From Shingle Mountain to Floral Farms: Citizen HKS Helps Turn Southern Dallas Eyesore into Park
For nearly two years, a southern Dallas neighborhood was a dumping ground for roof shingles that piled up higher than — and often adjacent to — the houses nearby. Residents worried about the health risks that the heaps of toxic waste posed for their families. Some constantly wore masks to mitigate the effects of what became known as “Shingle Mountain,” on their lungs.
City officials cleared out the neighborhood eyesore in early 2021 and the plot of land is on track to become a new city park, thanks to a community-led effort. Residents say planting a scenic park where Shingle Mountain once stood will help them reclaim their identity as a neighborhood.
They’re partnering with HKS through the firm’s Citizen HKS initiative; local activists; the Dallas Regional Chamber; and the Dallas Stars Foundation to bring their vision to life. For HKS, the project is an example of how architects can partner with their local communities to solve their most pressing challenges through impactful design.
“As a country, we have recently been talking about infrastructure and how we can invest more in it,” HKS Architect and Design Researcher Erin Peavey said. “I hope this project serves as an example of environmental justice and what it means to invest in communities that have been overlooked in the past.”
From Environmental Injustice to Activism
Before it became known as the home of Shingle Mountain, this neighborhood just outside Dallas’ Great Trinity River Forest was known as Floral Farms for its proximity to nurseries in the area.
Floral Farms is one of few agriculturally oriented neighborhoods in Dallas. Barns dot the backyards. Horses, goat, sheep and chickens roam the front yards. And many of the neighbors have known each other for generations.
The notorious shingles started appearing next to longtime resident Marsha Jackson’s bedroom in January 2018 after a recycling company moved into the land solely for the purpose of piling and grinding shingles there. In a matter of months, the pile grew into 70,000 tons of shingles towering above Jackson’s single-story home. Shingle dust coming through the family’s air vent gave Jackson headaches. Other neighbors started having issues breathing and were diagnosed with asthma.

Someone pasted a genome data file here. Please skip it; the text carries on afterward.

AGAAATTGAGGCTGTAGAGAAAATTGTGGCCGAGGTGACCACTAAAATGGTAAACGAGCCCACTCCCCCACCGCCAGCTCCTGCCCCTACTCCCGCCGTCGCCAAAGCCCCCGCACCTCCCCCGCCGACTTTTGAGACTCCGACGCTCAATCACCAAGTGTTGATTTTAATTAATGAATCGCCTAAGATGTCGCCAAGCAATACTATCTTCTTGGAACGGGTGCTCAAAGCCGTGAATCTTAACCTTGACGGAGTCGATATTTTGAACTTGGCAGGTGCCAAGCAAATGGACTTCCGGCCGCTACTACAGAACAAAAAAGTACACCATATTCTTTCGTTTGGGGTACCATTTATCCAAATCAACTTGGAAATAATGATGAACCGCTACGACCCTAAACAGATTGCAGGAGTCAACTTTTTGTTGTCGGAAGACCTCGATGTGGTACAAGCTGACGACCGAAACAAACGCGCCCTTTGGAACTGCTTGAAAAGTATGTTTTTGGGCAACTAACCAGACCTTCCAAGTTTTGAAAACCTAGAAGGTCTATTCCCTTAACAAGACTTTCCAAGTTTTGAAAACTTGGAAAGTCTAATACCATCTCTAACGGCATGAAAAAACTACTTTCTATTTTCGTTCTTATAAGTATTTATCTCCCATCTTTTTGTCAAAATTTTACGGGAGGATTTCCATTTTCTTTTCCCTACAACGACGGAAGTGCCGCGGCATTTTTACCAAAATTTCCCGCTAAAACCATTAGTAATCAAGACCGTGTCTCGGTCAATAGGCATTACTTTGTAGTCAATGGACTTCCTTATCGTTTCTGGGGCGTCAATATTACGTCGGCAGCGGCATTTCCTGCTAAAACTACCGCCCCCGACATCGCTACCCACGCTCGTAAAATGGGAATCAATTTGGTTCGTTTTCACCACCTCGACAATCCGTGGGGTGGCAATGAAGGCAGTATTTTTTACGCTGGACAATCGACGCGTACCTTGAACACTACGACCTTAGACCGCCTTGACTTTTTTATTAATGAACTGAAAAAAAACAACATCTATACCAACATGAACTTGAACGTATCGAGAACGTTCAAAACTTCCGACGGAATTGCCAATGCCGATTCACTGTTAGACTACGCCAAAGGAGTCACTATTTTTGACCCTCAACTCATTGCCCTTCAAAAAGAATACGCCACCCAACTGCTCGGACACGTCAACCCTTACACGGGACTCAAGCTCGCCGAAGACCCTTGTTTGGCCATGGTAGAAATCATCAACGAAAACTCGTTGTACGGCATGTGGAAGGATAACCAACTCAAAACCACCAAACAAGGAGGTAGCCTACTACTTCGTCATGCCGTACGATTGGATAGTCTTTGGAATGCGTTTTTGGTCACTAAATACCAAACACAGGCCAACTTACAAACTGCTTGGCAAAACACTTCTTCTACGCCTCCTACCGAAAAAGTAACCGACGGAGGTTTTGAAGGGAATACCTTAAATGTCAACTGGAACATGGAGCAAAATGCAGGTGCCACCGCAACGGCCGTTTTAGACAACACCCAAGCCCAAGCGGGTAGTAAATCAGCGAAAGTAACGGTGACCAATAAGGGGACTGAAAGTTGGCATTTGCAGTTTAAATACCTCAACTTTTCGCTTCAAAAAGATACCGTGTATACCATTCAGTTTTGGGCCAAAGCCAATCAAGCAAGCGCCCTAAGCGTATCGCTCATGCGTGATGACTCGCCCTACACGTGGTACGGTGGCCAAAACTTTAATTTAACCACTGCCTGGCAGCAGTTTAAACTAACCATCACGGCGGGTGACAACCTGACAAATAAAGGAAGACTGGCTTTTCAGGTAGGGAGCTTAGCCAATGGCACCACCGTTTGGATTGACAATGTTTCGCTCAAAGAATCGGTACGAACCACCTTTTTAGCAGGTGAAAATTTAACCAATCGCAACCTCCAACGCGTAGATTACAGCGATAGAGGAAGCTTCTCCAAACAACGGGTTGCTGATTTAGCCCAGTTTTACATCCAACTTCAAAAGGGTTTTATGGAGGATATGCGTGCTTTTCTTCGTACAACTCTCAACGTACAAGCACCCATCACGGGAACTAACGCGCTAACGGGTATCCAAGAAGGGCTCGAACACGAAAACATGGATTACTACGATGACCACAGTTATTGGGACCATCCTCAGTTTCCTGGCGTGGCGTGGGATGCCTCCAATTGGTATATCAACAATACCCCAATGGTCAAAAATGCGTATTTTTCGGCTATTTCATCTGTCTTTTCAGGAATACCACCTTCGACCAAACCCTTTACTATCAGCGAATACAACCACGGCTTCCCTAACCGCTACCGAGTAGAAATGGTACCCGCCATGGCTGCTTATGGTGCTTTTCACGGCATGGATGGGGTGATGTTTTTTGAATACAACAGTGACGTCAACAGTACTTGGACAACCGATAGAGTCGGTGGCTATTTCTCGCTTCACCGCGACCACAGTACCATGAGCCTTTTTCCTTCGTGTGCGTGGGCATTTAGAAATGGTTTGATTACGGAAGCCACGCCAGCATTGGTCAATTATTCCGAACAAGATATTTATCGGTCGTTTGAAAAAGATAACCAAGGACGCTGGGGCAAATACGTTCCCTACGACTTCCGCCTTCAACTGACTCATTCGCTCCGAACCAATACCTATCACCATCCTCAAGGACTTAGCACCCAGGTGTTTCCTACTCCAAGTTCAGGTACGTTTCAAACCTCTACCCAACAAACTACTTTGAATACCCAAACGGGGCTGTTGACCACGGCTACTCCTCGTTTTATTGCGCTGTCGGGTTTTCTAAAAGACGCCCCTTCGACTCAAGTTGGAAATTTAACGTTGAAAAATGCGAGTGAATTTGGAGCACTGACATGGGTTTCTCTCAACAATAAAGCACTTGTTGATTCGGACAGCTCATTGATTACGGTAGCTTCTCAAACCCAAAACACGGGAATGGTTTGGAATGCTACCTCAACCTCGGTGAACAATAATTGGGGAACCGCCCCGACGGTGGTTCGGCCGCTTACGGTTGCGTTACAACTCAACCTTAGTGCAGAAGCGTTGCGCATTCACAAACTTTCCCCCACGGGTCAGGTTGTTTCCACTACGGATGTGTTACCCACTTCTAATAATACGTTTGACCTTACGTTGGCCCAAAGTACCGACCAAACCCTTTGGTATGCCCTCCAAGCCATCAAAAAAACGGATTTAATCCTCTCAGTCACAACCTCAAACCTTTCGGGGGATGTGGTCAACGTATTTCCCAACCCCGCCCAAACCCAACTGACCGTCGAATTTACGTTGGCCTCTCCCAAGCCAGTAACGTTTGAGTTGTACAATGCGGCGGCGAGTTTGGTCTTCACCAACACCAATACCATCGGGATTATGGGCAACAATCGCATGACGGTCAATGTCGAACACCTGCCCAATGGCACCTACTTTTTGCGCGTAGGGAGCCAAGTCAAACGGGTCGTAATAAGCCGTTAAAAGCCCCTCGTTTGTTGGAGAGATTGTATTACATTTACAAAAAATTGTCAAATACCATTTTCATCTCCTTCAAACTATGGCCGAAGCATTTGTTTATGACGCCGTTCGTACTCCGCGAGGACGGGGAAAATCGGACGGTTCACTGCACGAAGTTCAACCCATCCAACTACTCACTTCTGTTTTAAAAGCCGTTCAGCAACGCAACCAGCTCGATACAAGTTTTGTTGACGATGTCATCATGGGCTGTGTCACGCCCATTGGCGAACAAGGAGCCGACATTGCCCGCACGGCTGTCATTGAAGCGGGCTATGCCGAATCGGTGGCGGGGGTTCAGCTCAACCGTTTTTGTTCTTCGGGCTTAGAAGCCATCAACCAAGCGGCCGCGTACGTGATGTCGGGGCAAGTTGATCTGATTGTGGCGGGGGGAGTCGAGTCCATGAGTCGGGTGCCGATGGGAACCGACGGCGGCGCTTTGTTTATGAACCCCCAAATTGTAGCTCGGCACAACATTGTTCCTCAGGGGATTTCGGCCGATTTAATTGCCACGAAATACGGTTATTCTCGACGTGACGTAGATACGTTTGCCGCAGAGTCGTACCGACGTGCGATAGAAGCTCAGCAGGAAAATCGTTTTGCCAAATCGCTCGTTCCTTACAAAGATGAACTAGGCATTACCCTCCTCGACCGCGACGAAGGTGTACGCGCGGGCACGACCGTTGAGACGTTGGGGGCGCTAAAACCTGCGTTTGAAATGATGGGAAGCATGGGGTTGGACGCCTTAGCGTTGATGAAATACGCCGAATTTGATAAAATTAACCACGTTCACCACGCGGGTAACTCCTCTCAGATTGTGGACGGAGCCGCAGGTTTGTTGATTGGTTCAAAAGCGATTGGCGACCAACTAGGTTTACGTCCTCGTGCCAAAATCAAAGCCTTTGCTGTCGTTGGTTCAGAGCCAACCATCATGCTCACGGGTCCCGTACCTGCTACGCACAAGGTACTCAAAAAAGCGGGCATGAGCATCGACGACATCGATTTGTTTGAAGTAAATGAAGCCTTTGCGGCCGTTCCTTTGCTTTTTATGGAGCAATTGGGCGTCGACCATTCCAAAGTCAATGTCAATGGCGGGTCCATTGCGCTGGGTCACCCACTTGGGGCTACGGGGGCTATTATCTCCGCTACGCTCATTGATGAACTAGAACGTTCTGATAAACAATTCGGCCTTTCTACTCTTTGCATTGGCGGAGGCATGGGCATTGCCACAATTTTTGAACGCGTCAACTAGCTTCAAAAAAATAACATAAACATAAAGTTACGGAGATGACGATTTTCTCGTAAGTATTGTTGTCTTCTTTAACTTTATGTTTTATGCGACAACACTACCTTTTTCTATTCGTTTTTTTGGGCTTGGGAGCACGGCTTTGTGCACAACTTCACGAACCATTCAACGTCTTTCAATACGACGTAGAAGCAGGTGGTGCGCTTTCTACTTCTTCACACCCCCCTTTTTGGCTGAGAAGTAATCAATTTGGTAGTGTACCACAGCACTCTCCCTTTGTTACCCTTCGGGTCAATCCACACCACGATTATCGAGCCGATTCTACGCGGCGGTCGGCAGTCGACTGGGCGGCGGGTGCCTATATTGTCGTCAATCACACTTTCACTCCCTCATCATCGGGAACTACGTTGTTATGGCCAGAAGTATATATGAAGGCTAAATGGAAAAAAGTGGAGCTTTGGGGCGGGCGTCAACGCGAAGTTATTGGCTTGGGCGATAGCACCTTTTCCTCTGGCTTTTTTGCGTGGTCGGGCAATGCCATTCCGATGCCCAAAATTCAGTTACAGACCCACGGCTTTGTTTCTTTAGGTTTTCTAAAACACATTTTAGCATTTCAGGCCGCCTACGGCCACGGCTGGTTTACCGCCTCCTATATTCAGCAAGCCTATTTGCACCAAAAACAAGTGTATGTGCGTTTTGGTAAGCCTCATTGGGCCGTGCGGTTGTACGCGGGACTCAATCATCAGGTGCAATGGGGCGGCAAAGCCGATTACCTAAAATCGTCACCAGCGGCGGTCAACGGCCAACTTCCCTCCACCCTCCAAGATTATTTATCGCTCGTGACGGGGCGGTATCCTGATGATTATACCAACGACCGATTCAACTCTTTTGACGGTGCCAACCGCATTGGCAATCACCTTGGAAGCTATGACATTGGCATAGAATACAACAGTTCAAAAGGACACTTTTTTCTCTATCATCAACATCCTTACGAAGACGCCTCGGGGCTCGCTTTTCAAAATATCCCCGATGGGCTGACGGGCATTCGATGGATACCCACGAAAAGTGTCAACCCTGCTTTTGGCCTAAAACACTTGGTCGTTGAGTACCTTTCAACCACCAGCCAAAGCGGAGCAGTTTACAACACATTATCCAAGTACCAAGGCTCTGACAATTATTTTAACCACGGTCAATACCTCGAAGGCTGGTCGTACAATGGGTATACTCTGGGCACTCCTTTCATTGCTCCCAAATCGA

“I needed to look out for my family and neighbors. It wasn’t right for us to be suffering down there,” said Jackson, a retired AT&T manager who now works at Dallas Area Rapid Transit. “Our community deserves just as much as any other community.”
Calls to the city didn’t solve the problem so Jackson went to a meeting in a different neighborhood experiencing similar issues to find help for her neighbors. She soon got in touch with Evelyn Mayo of Downwinders at Risk, a clean air advocacy organization in North Texas.
Mayo said she was dumbfounded when she first saw Shingle Mountain, which she described as an “egregious” sight that needed to be addressed immediately because of the health risks it posed for residents.
The Dallas Morning News broke the Shingle Mountain story in December 2018, drawing local and national attention that pushed city officials to clear out the dump and acquire the land where it stood. The movement has evolved into a bilingual partnership between residents, grassroots organizations like Downwinders at Risk and the Inclusive Communities Project, Friendship West Baptist Church and local businesses. The next step, residents say, is to build a big and beautiful park for their families and other Dallas residents to enjoy.
Righting a Wrong
Former HKS Senior Urban Designer Vince Tam heard of Shingle Mountain while teaching a class on how to visualize planning through multimedia techniques at the University of Texas at Arlington. Mayo, who was taking Tam’s class at the time, reached out for guidance on how to develop the park; Tam brought Citizen HKS, the firm’s social impact program, on board to collaborate with the neighborhood’s residents and design a park for them.
HKS donates 1 percent of its billable time each year to public interest design work through Citizen HKS. That means the Floral Farms residents will not need to pay HKS to design their park.